Harri Haapasalo: Busting Lean Construction Myths

Today, several big construction projects in Finland follow lean principles and use project alliances. We’ve come far very quickly thanks to trailblazers like Professor Harri Haapasalo.

Harri Haapasalo is the Head of Industrial Engineering and Management at the University of Oulu. After graduating with an M.Sc. in construction economics, he began work on developing and researching computer-aided design processes. He earned his Doctor’s degree in Industrial Engineering and management and has since received several scientific awards in lean construction.

Lean construction originated in the manufacturing industry, and specifically at Toyota. Haapasalo realized that its principles could be applied to the construction industry as a remedy for its poor track record in productivity. “We understood that suppliers alone could not solve the productivity challenge. Clients and the way in which they procure services are essential pieces in the puzzle,” Haapasalo says.

What followed from this insight was a series of efforts to bring the lean philosophy to Finnish construction including the founding of Lean Construction Institute Finland and a sequence of industry-wide development projects. As a result, Finns have been able to implement lean construction in record time.

Six Myths About Lean Construction

There are many beliefs about lean construction that are not quite accurate. We asked Professor Haapasalo about these lean construction myths that he’d like to bust based on his research and experience. Here are six of them:

The Customer is Always Right

Haapasalo says that the essence of lean is to deliver value to the customer. Here’s the caveat: “Don’t deliver what the customer wants. Deliver what the customer needs.” Project preparation done right will uncover true needs that may be quite different than what the customer originally imagined.

Lean Does Not Work in a Business Where Every Project is Unique

“This is a typical claim that works as an excuse for not doing anything,” Haapasalo says. He admits that applying lean to project delivery is initially demanding. But no one can argue against the benefits of lean in construction: process efficiency, shorter lead times, elimination of waste, reduction of inventory, and improvements in resource utilization.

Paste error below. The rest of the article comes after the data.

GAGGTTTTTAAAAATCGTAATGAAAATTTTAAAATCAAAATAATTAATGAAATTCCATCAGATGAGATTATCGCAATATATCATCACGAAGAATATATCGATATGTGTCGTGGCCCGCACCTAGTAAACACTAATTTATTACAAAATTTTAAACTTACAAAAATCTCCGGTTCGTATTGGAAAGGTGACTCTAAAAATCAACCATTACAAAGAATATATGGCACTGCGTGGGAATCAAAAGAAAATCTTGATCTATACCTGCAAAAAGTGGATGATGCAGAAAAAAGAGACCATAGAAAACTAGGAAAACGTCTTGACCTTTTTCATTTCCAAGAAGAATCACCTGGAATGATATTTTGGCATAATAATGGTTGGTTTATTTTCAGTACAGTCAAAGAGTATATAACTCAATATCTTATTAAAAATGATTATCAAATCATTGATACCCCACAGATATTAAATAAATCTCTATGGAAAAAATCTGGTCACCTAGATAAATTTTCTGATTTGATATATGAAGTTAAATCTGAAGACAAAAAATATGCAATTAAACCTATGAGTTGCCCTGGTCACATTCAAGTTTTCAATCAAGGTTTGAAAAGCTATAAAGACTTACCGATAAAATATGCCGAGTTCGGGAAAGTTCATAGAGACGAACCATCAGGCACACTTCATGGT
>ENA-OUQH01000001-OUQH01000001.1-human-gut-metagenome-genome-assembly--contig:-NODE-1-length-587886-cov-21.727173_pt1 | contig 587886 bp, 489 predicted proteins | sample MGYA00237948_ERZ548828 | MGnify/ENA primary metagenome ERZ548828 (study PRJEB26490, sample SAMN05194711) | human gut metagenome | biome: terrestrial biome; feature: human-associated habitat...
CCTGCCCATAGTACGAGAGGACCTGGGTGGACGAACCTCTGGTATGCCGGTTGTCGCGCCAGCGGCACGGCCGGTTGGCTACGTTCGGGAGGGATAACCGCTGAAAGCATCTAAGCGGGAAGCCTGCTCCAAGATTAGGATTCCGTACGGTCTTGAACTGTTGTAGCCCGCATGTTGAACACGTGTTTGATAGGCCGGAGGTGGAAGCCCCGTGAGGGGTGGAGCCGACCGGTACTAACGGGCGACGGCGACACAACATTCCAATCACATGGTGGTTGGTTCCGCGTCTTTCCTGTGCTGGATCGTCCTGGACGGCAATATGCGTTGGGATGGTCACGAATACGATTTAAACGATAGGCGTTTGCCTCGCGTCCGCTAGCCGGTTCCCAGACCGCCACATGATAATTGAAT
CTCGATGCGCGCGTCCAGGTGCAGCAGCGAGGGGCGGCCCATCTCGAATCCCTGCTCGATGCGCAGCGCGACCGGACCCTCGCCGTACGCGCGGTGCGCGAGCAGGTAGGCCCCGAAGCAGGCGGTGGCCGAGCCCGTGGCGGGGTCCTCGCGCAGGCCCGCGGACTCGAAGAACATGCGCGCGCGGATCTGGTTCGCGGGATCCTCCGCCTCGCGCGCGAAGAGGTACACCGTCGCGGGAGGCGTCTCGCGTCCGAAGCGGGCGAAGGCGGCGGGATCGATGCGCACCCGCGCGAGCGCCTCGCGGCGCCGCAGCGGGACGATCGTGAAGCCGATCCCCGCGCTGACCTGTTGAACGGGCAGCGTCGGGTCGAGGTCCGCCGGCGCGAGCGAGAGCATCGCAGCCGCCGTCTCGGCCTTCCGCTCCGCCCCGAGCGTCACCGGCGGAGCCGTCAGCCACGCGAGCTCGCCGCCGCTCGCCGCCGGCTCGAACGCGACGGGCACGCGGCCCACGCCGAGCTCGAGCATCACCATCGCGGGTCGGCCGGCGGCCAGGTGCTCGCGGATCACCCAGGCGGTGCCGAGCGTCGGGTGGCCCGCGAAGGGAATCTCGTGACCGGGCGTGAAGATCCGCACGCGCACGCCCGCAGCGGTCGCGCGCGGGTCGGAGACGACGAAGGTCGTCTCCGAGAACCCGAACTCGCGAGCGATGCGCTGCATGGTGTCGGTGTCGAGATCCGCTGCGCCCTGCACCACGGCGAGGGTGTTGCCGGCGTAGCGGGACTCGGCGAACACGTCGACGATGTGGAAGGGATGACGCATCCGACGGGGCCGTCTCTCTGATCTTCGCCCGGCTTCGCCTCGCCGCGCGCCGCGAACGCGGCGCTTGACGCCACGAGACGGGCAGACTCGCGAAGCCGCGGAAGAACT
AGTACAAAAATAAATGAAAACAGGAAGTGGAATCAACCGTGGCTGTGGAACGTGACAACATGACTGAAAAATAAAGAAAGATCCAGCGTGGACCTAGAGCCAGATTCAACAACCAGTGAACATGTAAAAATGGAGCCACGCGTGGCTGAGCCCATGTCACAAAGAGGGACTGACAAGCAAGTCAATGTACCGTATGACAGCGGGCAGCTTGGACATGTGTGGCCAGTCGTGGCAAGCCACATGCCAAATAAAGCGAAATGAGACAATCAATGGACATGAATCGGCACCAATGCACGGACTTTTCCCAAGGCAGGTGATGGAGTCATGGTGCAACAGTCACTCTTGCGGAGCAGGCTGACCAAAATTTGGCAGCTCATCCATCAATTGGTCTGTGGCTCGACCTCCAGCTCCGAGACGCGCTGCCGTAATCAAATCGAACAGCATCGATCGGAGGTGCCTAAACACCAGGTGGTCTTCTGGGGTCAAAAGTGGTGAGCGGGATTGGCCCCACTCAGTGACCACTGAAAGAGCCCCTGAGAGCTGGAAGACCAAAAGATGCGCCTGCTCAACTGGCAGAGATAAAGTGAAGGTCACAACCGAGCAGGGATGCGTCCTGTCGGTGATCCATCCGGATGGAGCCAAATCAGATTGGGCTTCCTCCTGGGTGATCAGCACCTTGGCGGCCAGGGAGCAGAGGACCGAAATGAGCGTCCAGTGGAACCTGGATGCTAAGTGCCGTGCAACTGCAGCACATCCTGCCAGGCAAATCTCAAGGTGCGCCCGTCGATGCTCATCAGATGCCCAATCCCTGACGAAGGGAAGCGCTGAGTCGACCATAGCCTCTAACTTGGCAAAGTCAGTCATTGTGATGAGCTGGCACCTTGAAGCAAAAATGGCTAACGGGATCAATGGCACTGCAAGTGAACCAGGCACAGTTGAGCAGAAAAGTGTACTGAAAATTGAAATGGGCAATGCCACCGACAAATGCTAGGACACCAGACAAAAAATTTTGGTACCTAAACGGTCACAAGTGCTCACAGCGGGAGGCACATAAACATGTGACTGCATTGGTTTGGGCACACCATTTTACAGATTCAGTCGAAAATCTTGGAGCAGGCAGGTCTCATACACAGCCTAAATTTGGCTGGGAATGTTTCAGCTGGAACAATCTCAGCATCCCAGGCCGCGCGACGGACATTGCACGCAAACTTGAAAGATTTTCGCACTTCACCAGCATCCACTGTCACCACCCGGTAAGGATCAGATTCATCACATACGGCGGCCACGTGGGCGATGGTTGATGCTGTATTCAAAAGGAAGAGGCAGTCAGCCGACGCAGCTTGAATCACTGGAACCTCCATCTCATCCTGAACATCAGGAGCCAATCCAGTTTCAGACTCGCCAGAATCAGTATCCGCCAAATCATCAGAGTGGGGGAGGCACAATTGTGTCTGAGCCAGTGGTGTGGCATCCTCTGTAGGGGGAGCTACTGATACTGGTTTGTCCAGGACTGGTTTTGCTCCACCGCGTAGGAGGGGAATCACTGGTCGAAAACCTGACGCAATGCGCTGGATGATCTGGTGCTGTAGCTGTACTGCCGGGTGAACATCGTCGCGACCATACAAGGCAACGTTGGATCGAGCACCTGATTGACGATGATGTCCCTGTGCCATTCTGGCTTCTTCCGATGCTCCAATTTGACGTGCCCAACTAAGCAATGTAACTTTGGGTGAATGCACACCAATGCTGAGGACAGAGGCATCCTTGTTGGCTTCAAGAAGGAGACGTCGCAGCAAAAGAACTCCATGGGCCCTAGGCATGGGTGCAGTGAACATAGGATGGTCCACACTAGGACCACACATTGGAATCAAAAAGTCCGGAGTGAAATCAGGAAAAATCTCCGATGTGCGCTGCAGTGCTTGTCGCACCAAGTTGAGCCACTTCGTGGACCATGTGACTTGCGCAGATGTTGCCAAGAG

Lean is All About Methods and Tools

The Toyota production system is based on three cornerstones: the value-creation process, people, and tools. Management must give its employees the tools they need so that they can follow the established processes. Last Planner, for example, is a great tool for planning production schedules collaboratively. A simple suggestion box can be enough to collect ideas leading to continuous improvement.  These, in turn, follow the collaborative contribution and continuous improvement philosophies.

Lean Works Only in Big Companies

Company size does not matter. What matters most are the number of outputs and process repetition. A small company performing 100 installations annually can implement lean more easily than a huge company producing one nuclear power plant every 10 years.

Lean is Costly

Every new initiative – for example, the implementation of quality management or BIM – requires initial investment. You need to first understand what waste you’re trying to eliminate. You can then calculate the lifetime benefits of and investments needed for lean construction, and come up with a business case supporting it. Everything about lean construction points to a positive ROI.

Lean Equals an Alliance

In Finland, we’ve managed to create a sweet spot for lean construction in alliance projects. But any project can benefit greatly from early collaboration between the client, designers, and contractors. Project-level thinking is the most important factor for success, not the “leanness” of individual companies.

Employing Lean Construction is a Project

“Implementing lean as a one-off project is like deciding to run a marathon without any practice. Your feet will hurt and you will give up running because of the bad experience,” Haapasalo observes.  Finns have practiced and run the first marathon successfully, but companies have involved their most motivated people, the best “runners,” to participate in the process. Sustainable success requires getting everybody in the company on board.

Haapasalo says that the next step is to digitalize the lean construction process. He sees huge potential in building the digital twin of physical construction. “User-oriented digitalization combined with lean construction will eventually provide a tenfold improvement,” he predicts.